Have you met Mr. James?
by eileen tse
He’s an interesting guy; you could spot Mr. James a mile away wearing his signature black rimmed spectacles, red polo shirt, and khaki slacks. Mr. James is a 43-year-old white man who hails from Ohio and is currently on a tour through Japan. What brings him to Japan, you may ask? Well, persuaded by his inquisitive daughter in pigtails and black rimmed glass (it must be hereditary) to move to the land of the rising sun, Mr. James is on a mission to satisfy his cravings for his favorite hamburgers of his youth (when he himself was a college student in Japan) and spread the mutual love for McDonald’s Nippon All Stars. He may not speak proper Japanese, but he sure knows a thing about a mean hamburger.
…Or so the story goes for McDonald’s marketing campaign in Japan. Nippon All Stars consist of four sandwiches that are currently available as a limited time offer between August and November. Concocted by one of the biggest advertising agencies in the world, Dentsu, Mr. James, with all his “Anglo-nerdiness” included, is the official mascot for Nippon All Stars. So far, he’s been featured in five commercials, where he yells “Tamago (egg)” instead of “Tamaya” during fireworks and professes his love for a chicken sandwich at a geisha. It would seem likely that even without this self-deprecatingly endearing fellow, the hamburgers would have sold well because they are after all “All Stars,” and who doesn’t love a Big Mac with an egg in it?
The problem of the matter is that Mr. James portrays Caucasians in Japan as “gai-jin,” which is a derogatory term for foreigners that implies being distinctly alien and humiliatingly unable to assimilate into normal Japanese society. The Foreign Residents and Naturalized Citizens Association (FRANCA) is offended by Mr. James and argues that he embodies a lingering prejudice against whites in Japan. It’s understandable that FRANCA would feel this way because, especially in rural regions of Japan where citizens may have little to no contact with actual Caucasians, Mr. James perpetuates a specific image of white people. Mr. James is a nerdy, fast food loving simpleton who can’t grasp the language and speaks katakana (Japanese alphabet typically reserved for foreign words) all the time.
Yet at the same time, Japanese media is often littered with images that put Caucasians on a pedestal, having them speak perfectly articulate Japanese—such images could easily squash the “negative stereotype” of Mr. James out of people’s minds. Another particular McDonald’s advertisement features Caucasian models dressed in typical red and yellow Ronald McDonald garb, looking not like fools, but glamorized individuals. There is no doubt that Caucasians are at least viewed with a certain level of novelty, although not always in an overtly “racist” manner.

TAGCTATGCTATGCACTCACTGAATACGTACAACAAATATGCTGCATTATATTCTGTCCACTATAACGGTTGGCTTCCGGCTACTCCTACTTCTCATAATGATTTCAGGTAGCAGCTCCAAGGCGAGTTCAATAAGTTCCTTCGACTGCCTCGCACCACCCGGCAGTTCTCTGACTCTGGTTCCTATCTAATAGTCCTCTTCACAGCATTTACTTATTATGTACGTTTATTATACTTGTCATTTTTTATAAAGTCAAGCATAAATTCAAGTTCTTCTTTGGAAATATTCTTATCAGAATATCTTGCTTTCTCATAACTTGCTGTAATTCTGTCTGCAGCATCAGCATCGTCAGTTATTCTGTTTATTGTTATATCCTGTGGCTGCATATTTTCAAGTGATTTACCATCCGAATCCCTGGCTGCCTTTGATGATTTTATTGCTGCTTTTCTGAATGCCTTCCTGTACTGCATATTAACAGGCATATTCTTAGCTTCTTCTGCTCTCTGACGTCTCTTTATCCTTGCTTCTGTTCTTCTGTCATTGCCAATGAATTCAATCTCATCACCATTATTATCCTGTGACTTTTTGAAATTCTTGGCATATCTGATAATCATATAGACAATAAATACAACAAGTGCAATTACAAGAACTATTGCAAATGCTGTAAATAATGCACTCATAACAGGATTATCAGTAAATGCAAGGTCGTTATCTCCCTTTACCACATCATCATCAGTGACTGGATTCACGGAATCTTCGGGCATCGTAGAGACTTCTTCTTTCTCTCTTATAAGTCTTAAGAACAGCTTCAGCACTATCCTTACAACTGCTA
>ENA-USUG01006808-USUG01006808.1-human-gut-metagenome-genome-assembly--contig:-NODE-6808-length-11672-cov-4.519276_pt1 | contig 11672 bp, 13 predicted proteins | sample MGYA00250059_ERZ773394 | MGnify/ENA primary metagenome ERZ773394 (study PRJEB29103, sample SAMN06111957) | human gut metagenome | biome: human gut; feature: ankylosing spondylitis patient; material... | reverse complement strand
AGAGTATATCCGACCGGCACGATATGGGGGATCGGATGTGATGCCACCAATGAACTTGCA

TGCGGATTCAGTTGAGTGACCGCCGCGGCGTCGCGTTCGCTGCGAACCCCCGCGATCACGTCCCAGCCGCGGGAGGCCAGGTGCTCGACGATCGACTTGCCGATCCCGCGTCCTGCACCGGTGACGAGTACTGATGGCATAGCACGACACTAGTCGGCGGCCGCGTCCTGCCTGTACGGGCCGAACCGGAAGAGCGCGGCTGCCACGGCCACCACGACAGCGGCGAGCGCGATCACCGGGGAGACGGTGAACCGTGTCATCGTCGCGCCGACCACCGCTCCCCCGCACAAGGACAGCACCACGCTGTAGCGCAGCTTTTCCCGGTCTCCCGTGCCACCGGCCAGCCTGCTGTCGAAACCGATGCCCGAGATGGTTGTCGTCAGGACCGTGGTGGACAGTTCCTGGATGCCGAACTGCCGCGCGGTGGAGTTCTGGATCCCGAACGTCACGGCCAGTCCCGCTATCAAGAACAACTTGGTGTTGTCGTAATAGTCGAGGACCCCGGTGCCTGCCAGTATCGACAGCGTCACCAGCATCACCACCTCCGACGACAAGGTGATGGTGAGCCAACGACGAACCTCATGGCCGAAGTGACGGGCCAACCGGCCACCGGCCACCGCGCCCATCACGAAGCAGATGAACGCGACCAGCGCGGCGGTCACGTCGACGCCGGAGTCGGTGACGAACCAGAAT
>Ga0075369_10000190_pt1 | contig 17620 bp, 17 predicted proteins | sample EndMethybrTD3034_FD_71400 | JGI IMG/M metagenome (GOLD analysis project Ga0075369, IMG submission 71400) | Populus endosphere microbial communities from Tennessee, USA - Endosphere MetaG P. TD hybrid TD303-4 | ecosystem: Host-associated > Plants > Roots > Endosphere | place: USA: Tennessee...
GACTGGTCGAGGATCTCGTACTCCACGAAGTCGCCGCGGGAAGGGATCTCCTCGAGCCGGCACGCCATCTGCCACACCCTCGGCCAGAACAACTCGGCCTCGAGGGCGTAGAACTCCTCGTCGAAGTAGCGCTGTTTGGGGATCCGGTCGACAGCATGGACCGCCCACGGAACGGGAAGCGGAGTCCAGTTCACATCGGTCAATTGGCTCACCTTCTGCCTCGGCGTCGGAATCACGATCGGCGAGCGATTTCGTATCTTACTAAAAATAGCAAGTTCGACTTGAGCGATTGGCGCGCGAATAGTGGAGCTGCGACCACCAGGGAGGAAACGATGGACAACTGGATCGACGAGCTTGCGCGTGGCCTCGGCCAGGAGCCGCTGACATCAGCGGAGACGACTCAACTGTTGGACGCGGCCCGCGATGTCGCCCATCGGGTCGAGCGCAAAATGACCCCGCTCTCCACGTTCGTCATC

So it is no stretch of the imagination that Japanese people are in fact loving Mr. James. Dentsu isn’t one of the top ad agencies for nothing; this marketing campaign is quite meticulously crafted. Mr. James, though fictional, is marketed as a living, breathing person who comes out to your local McDonald’s store for meet n’ greets, and even keeps his own frequently updated blog. The character of Mr. James posts about his travels in Japan and all the nice people he meets who love to give him fan art projects and dress like him with glasses and red shirt in tow. Going through the blog history, his early posts are written in embarrassingly vast amounts of katakana, but his more recent posts seem to possess a more elevated command of Japanese with hiragana and kanji, albeit still in simple diction. Is Dentsu trying to illustrate a gradual improvement in Mr. James’s Japanese due to his immersion in it during his travels? That is some thorough insight right there.
I don’t see American advertising campaigns going beyond the one dimensional “sushi chefs” dancing around for grilled chicken (I’m looking at you KFC). It may sound like I’m defending McDonald’s marketing strategy, but in actuality I’m not. Although effective, this campaign is a misstep for Japanese McDonald’s, as it does illustrate that there is still a profound amount of political incorrectness in this modern era of globalization (I’m still looking at you KFC). Like when the APA community gets riled up over misrepresentations of Asian peoples in the media, the fury of FRANCA over this particular advertising campaign is not to be taken lightly and dismissed as a group of people just being overly sensitive. In incidences like this, a necessary light is shed on the universal plight of any ethnic identity being profiled as a caricature for the sake of selling something. I realize it is supposedly “all in good fun,” but people need to wake up and realize it’s not just “satirical” to poke fun at someone’s race.
The way I see it, Mr. James is a little more than the two-dimensional “gai-jin” that some are accusing him to be. I can’t deny that I do like Mr. James, as the smiley Japanese children featured on his blog seem to genuinely like him. He’s not on the same level as your run-of-the-mill mascot like Ronald McDonald. While Ronald McDonald is iconic, he’s creepy and I wouldn’t even sit on a park bench with a statue of him. Mr. James, on the other hand, makes me want to be his friend and practice Japanese with him because not only is he enthusiastic about other cultures, he looks like he’ll treat you to a Nippon All Star hamburger.
Nippon All Stars will end in November, and so likely will Mr. James and his love for McDonald’s hamburgers in Japan. His brief stint as a quirky mascot came with a little more controversy than they could have bargained for.